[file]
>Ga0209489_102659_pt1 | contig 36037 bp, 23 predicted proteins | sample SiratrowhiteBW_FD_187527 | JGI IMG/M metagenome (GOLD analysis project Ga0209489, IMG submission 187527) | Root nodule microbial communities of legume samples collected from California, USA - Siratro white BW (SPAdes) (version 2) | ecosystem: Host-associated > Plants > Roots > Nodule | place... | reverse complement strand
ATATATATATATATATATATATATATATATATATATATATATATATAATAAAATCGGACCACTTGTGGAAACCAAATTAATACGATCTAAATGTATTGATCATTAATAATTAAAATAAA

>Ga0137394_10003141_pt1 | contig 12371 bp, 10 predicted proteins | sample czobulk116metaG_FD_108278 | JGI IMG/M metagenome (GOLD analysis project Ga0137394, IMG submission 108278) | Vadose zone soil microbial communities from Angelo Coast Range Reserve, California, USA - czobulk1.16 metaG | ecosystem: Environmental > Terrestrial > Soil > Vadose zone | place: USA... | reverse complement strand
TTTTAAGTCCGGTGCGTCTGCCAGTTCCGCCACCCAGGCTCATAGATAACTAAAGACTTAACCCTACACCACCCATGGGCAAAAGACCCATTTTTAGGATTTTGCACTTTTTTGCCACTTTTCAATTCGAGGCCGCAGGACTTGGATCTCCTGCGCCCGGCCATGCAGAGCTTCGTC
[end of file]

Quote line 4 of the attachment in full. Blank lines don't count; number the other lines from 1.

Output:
TTTTAAGTCCGGTGCGTCTGCCAGTTCCGCCACCCAGGCTCATAGATAACTAAAGACTTAACCCTACACCACCCATGGGCAAAAGACCCATTTTTAGGATTTTGCACTTTTTTGCCACTTTTCAATTCGAGGCCGCAGGACTTGGATCTCCTGCGCCCGGCCATGCAGAGCTTCGTC